I had three picks for 2016, Relypsa $RLYP, Acadia $ACAD and Progenics $PGNX. $RLYP was acquired at a 60% premium by a large Swiss company. ACAD got its drug approved, and just hit another successful trial for pimavanserin. PGNX has done very well. Oral Relistor got approved, and it has a nice long pipeline, and its only problem has got nothing to do with itself, but with its choice of a partner. Despite all that, the stock is up almost 100% this year. If you had invested 100k in these three stocks around the time I picked them, you would have made an 80-100% profit by now. So that’s good.

There were other picks that have done well. $ARWR, $PTLA, $CCXI and $SGYP come to mind. Even Halozyme, a pick from November, has done very well in the last couple months However, to keep the record straight, there have been failures - although not from my top picks list, but still, failures. Cempra is one; although, funnily, it did make the ad comm, but it failed to get approved and is a lost cause. So has DVAX; but the stock that has surprised me the most is Gilead. How can a $150bn company lose a third of its value in one year, just by doing nothing and sitting like a lame duck?

So it’s a mixed bag, and the lesson to be learned is, when it comes to speculative stocks, to buy low and take profit at every 5% rise. Let’s make that a rule for 2017 and beyond. If it is a speculative stock - ie, no approved drugs, no proper revenue stream, drugs in phase 2 or 3 trial, about to declare results, go before the tribunal at the FDA etc etc - if it is such a catalyst-driven, high risk stock, take profit at every small opportunity. I can’t underscore this idea strongly enough.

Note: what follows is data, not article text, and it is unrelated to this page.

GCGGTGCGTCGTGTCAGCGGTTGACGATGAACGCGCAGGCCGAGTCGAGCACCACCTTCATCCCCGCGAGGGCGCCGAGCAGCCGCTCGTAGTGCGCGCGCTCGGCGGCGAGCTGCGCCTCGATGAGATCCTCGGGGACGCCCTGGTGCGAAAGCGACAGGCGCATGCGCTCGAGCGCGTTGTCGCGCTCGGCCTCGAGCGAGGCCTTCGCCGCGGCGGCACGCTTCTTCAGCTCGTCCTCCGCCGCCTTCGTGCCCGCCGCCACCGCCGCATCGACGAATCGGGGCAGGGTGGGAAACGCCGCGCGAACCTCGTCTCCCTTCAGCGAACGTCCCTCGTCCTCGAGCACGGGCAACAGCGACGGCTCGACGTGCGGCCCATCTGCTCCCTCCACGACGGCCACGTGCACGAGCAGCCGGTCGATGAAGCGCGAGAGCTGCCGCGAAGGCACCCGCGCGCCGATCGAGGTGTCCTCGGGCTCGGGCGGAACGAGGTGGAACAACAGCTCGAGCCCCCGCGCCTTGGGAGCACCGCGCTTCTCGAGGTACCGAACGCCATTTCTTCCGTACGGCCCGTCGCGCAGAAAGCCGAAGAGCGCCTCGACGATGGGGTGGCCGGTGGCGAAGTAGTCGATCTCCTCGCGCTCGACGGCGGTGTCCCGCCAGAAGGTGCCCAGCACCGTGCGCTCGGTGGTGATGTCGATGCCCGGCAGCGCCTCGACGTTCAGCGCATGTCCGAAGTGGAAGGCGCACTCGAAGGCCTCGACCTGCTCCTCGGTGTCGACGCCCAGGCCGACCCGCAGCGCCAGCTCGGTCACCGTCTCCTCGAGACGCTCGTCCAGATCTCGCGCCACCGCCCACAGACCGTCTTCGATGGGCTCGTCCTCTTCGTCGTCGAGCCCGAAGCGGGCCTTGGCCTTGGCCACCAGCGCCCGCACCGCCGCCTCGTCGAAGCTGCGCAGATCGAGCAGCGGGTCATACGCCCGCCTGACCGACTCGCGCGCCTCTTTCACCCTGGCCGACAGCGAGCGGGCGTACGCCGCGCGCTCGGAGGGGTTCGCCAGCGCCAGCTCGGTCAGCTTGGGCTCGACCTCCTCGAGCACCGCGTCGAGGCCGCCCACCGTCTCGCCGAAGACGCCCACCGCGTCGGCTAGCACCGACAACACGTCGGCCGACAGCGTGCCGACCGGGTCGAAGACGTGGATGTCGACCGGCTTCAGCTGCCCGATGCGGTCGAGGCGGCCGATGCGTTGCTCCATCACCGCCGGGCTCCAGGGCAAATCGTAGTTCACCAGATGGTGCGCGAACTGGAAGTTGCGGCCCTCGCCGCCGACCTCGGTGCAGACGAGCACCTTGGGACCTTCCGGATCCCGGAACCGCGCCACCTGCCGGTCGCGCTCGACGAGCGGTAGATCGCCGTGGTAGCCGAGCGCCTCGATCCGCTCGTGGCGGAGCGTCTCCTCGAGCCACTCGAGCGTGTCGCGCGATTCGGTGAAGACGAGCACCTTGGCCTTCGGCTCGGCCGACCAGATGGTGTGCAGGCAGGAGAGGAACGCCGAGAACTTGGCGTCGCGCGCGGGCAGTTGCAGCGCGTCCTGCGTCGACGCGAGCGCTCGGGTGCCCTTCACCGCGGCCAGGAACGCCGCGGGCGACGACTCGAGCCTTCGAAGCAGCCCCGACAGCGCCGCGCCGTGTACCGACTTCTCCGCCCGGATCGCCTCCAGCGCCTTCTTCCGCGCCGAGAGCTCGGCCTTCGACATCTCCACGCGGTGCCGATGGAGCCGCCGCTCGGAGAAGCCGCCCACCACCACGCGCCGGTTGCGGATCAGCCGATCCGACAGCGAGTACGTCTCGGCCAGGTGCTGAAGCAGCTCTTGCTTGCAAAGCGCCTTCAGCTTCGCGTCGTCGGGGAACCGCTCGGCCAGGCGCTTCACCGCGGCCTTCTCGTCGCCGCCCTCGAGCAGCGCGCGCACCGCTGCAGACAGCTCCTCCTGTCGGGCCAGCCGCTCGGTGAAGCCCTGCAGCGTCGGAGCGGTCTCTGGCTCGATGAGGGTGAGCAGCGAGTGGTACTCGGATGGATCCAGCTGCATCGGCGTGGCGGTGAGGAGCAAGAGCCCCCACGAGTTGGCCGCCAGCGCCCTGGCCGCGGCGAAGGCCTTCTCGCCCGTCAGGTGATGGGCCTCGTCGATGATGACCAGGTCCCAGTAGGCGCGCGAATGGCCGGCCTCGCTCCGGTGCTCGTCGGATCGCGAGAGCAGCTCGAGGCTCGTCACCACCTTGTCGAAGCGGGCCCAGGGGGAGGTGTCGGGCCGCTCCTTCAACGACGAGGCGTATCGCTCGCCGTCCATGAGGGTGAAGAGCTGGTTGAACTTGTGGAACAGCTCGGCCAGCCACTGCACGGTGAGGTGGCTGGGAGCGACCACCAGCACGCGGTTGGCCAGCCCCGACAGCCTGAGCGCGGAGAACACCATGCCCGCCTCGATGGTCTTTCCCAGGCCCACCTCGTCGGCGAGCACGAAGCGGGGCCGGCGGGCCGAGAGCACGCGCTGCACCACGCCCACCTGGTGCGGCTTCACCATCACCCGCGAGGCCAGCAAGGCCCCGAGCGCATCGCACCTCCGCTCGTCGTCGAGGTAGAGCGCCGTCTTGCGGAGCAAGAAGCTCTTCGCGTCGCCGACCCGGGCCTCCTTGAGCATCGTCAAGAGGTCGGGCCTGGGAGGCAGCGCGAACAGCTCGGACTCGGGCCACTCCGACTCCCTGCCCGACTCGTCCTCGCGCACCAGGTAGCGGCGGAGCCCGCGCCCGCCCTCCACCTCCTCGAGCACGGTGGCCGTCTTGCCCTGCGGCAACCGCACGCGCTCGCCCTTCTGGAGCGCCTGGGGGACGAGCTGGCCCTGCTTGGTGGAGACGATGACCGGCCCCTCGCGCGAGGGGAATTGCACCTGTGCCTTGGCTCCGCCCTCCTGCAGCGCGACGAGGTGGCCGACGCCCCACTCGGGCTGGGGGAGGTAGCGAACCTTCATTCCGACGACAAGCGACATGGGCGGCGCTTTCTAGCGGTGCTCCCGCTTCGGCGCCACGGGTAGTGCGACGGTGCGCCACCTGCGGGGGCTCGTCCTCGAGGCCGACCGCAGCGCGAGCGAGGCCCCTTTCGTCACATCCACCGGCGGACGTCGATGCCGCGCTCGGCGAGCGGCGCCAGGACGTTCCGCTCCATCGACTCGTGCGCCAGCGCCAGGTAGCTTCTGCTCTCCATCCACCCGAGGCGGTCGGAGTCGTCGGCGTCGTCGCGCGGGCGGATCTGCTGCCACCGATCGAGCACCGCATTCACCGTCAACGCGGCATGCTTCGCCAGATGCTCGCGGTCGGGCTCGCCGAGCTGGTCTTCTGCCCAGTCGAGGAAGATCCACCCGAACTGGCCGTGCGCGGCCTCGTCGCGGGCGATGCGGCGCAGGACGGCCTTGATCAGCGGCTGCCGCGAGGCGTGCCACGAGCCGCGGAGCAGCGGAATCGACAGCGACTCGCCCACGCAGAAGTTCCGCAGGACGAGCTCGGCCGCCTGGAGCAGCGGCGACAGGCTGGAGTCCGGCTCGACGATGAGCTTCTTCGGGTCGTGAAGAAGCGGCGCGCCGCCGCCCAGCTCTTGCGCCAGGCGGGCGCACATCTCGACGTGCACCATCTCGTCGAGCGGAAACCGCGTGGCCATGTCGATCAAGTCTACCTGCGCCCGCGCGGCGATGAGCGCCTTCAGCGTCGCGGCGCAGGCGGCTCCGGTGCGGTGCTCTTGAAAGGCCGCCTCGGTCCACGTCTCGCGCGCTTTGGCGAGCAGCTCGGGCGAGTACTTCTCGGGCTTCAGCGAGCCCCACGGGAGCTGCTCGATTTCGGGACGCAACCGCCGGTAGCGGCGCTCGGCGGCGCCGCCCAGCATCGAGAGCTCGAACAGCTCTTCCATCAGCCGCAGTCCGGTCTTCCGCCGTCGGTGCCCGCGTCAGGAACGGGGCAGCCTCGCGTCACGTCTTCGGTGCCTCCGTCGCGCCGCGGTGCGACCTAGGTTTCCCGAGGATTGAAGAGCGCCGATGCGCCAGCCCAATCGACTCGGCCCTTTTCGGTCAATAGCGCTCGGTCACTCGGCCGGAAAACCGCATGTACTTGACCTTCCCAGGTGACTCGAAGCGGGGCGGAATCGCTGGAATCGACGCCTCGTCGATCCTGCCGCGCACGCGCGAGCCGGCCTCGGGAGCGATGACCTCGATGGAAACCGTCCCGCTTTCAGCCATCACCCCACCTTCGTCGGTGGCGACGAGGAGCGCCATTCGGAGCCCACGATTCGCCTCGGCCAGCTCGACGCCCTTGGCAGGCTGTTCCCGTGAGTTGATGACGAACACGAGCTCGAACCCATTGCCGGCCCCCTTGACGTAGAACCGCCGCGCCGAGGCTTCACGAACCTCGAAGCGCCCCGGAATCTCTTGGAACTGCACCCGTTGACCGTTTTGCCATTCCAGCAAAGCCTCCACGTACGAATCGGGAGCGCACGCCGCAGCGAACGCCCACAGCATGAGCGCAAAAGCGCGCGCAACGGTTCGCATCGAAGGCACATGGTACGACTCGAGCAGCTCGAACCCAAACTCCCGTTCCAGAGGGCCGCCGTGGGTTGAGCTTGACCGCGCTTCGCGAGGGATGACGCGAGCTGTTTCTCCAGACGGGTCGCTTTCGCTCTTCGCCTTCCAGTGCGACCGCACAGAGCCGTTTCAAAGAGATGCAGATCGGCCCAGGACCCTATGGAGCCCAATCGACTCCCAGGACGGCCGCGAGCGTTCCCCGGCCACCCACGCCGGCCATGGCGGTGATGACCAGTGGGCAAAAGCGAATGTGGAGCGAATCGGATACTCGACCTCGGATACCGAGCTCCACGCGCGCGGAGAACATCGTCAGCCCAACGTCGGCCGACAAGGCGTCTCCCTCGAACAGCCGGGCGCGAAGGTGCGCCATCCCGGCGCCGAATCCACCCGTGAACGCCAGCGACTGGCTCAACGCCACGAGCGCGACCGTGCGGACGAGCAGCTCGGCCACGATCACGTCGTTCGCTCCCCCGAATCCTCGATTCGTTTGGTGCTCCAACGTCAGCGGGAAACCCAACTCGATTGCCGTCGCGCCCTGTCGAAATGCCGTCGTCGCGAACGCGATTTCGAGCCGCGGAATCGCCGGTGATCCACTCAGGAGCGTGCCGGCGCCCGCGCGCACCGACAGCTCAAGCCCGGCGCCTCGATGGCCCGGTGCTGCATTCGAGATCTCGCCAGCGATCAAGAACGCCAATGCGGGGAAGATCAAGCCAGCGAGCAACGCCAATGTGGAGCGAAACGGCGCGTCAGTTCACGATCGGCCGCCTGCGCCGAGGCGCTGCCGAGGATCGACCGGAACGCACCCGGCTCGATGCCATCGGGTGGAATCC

Another issue I face with some members is that we need to buy these stocks at the proper time. I can recall at least two stocks which did very well in the last 18 months. One went up 28x since I recommended it, another went up 2x. However, I know of at least one subscriber who went into these stocks at near-peak levels, and failed to make the profit they should have made. Now, I often simply recommend a stock, but do not give an entry point unless it is the Level 4 membership. So, you need to go on finviz and see which stocks among my recommendations are trading near their 52-week lows. Buy those stocks; for the rest, wait for a dip. If you buy a good stock at a high price, what’s the use?

On a personal note, I haven’t been able to devote as much time as I wished to this work because frankly, having lost our sole marketing platform, I am facing difficulty marketing the service properly, so there’s not a lot of financial incentive to spend the amount of time I would like to spend. So, if you find the work useful, do me two favors, one, upgrade to at least the Level 3 membership in 2017, and two, tell some friends. Those would be nice gestures, and would help me allot more personal time as well as more resources to the job. With your support, there’s a lot more I could do to help with your biotech investments.

Now, for this year’s picks, I will go with one each from the three main categories - the big pharma dividend payers, the emerging ones, that is, companies with at least one approved drug and a proper revenue stream, and the speculative ones, those that are still in clinical stages. It is good to have a proper allocation of funds; a fixed percentage of dividend payers, emerging and speculative ones. I am ignoring large cap growth stocks this time because, first, I did a detailed review of some of them earlier this year, and two, 2016 has made even these solid stocks look like speculative stocks. So, let’s pay safe with big pharma and go for established dividend payers.

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